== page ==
Shy Magazine

Sex & Love

Are You Too Giving in Your Relationship?

Photo: Getty Images //
Love is a give and take deal, but sometimes we get in a position where we’re giving too much. This causes stress and perception issues in the relationship. Find out what to do about it.

| by Z.J. Ascensio |

Want to know a fast way to make yourself despise your partner and regret ever getting in a relationship? Of course you do! Who doesn’t want to learn that? Okay, before you start questioning my dating advice, read on to learn the importance of not being too generous in a relationship.

Most everyone understands that dating involves compromise. Even the most compatible people aren’t going to enjoy the same exact activities at all times. Love requires a balance of giving and taking. There are several, however, who don’t know when they are over-giving, paying so much attention to making their partner happy that they forget their own happiness in the process.

Though the intent is usually good, this often leads to perception problems. A boyfriend or girlfriend who once seemed perfect now looks lazy or ungrateful in the eyes of someone who has been handing him or her everything. A man may find he is too often the one doing the dishes while his wife reads or watches television. Likewise, a woman may tire of her boyfriend always wanting to go bowling when she asks “what do you think we should do tonight?” This is happening way too much; they’ve even stopped saying “thank you” at this point! How completely selfish, right?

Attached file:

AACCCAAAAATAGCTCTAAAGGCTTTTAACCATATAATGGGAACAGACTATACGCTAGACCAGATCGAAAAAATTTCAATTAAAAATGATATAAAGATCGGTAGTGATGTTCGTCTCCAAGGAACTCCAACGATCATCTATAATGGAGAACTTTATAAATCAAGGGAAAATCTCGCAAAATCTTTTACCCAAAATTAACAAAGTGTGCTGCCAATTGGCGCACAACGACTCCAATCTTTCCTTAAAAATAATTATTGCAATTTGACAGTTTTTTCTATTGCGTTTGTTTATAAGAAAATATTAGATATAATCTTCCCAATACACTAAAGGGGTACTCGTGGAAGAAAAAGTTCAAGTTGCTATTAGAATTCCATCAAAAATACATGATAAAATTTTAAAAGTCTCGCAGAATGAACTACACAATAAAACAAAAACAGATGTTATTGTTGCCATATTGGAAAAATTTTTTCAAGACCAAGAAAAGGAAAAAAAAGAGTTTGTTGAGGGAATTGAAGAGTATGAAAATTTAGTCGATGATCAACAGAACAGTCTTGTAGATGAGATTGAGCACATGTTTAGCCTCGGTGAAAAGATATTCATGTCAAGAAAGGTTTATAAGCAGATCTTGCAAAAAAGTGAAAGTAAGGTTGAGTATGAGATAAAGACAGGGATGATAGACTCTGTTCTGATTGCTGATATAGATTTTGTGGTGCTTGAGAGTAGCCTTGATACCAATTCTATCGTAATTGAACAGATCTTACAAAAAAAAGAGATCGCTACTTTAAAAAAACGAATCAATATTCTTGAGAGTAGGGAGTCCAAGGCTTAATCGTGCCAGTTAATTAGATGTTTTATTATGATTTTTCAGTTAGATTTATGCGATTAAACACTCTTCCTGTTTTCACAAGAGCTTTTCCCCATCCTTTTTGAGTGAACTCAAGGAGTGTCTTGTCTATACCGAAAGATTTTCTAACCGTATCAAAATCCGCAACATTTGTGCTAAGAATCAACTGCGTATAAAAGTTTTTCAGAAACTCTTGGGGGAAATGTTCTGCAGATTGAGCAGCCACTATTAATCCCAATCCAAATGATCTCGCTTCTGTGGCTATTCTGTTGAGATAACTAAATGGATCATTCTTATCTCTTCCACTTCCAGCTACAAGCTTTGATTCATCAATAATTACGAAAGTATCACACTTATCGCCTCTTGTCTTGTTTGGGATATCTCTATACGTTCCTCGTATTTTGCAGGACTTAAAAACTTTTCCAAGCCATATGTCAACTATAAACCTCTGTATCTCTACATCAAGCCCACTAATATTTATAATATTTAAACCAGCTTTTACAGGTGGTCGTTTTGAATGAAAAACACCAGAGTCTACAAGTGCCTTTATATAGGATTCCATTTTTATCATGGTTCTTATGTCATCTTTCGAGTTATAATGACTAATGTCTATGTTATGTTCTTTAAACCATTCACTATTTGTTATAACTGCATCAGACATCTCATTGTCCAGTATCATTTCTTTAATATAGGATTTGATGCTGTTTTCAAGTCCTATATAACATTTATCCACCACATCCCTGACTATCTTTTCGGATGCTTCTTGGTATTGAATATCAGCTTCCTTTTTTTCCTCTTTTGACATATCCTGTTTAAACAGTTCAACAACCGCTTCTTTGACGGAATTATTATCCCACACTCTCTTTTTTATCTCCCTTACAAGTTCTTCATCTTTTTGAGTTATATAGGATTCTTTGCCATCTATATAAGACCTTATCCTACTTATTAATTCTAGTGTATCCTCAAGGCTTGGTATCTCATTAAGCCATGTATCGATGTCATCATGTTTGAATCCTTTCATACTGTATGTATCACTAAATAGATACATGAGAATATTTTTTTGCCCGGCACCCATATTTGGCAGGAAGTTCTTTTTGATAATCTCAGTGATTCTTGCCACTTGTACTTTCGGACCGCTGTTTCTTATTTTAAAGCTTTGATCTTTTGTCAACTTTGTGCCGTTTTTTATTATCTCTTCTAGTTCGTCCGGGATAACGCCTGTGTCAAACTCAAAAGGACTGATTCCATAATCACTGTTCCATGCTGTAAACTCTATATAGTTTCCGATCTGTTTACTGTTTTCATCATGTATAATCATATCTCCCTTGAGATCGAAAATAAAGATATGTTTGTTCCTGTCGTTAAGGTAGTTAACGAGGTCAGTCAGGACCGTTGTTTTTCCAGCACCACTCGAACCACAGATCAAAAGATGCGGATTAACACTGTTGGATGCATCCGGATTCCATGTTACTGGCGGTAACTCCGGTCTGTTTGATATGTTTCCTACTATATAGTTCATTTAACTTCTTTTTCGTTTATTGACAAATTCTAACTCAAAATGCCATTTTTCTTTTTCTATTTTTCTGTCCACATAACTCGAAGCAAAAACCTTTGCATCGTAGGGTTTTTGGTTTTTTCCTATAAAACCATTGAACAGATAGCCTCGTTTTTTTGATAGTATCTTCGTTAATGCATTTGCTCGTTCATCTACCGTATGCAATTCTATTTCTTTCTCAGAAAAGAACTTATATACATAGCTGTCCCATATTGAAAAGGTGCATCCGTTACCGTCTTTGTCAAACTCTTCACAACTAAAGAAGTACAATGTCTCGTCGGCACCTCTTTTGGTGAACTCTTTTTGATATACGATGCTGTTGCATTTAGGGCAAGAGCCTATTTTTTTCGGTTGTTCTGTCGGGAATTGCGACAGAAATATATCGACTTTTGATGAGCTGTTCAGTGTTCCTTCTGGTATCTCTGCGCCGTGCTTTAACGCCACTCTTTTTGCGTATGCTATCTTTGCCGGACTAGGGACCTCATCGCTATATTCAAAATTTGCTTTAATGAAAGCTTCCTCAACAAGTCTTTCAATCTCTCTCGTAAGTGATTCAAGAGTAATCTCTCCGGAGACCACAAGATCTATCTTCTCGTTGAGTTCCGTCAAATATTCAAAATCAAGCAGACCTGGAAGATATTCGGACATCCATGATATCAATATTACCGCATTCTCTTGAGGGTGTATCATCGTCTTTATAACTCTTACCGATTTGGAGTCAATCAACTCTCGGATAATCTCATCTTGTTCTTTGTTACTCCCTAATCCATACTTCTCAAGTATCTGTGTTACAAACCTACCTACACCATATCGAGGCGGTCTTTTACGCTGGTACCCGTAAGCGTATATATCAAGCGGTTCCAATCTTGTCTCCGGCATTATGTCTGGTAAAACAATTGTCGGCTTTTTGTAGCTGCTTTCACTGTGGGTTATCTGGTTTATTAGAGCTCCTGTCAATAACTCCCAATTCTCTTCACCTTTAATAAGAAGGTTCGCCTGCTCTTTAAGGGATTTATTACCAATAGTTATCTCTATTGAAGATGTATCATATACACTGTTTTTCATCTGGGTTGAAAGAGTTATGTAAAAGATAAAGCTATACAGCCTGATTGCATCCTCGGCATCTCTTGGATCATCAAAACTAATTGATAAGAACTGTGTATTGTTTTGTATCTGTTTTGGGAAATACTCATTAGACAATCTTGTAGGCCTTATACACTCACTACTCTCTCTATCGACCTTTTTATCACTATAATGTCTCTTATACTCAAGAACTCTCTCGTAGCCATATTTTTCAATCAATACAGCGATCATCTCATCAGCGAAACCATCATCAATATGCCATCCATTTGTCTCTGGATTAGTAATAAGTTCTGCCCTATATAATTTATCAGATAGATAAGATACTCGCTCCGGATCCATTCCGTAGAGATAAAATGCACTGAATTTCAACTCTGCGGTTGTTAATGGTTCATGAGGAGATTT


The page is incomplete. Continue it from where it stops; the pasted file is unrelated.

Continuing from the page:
Let me tell you a story.

I love sushi. I’m not talking just California rolls either. I mean the honest-to-goodness cuts of raw fish served on rice with ginger and wasabi. It doesn’t get any better than that.

I enjoy it so much that it’s difficult for me to imagine other people not liking it. When people say they don’t like sushi, I’m quick to ration that they just haven’t had real good sushi. I know this isn’t the case, but I forget that something I find completely awesome may not cause the same amount of pleasure in someone else.

Well, there was a time that every time my fianc decided we should go out to dinner, he’d ask me where I wanted to eat. I’d always suggest this wonderful sushi place. He’d say that was okay with him and off we’d go. I was more than happy with this routine, and his lack of protest told me he was as pleased. And why wouldn’t he be? Sushi is great!

So one day he comes home from a frustrating day at work and wants to go out. I know the perfect remedy for this stress. Sushi! Following my suggestion, I quickly learned a few things about this man that I never picked up before. He hates sushi, doesn’t understand why people would choose to use chopsticks, worries that raw fish will make us sick, cringes whenever I mention the place, and thinks I’m completely impolite and careless for forcing this upon him at every chance I get.

“Whoa, whoa! What? You don’t like sushi? You were only eating there to make me happy?”

Yes, I was completely surprised. As romantic as the thought was, I had no idea he had to basically force it down in an effort to please me. I didn’t know that “I don’t really understand this menu”, “is it ALL raw?” and “I think I’m going to ask for a fork this time” meant that he would rather be somewhere else. I guess I’m not the best at picking up clues.

Anyway, I explained to him that as much as I loved eating sushi, I also love him and respect his tastes. If he’d rather eat at a different restaurant, he could let me know. I can adjust, but I can’t read minds. I was completely oblivious to this pent up frustration with me. Now that I realized, I wanted to make it right! We went out for Italian that night.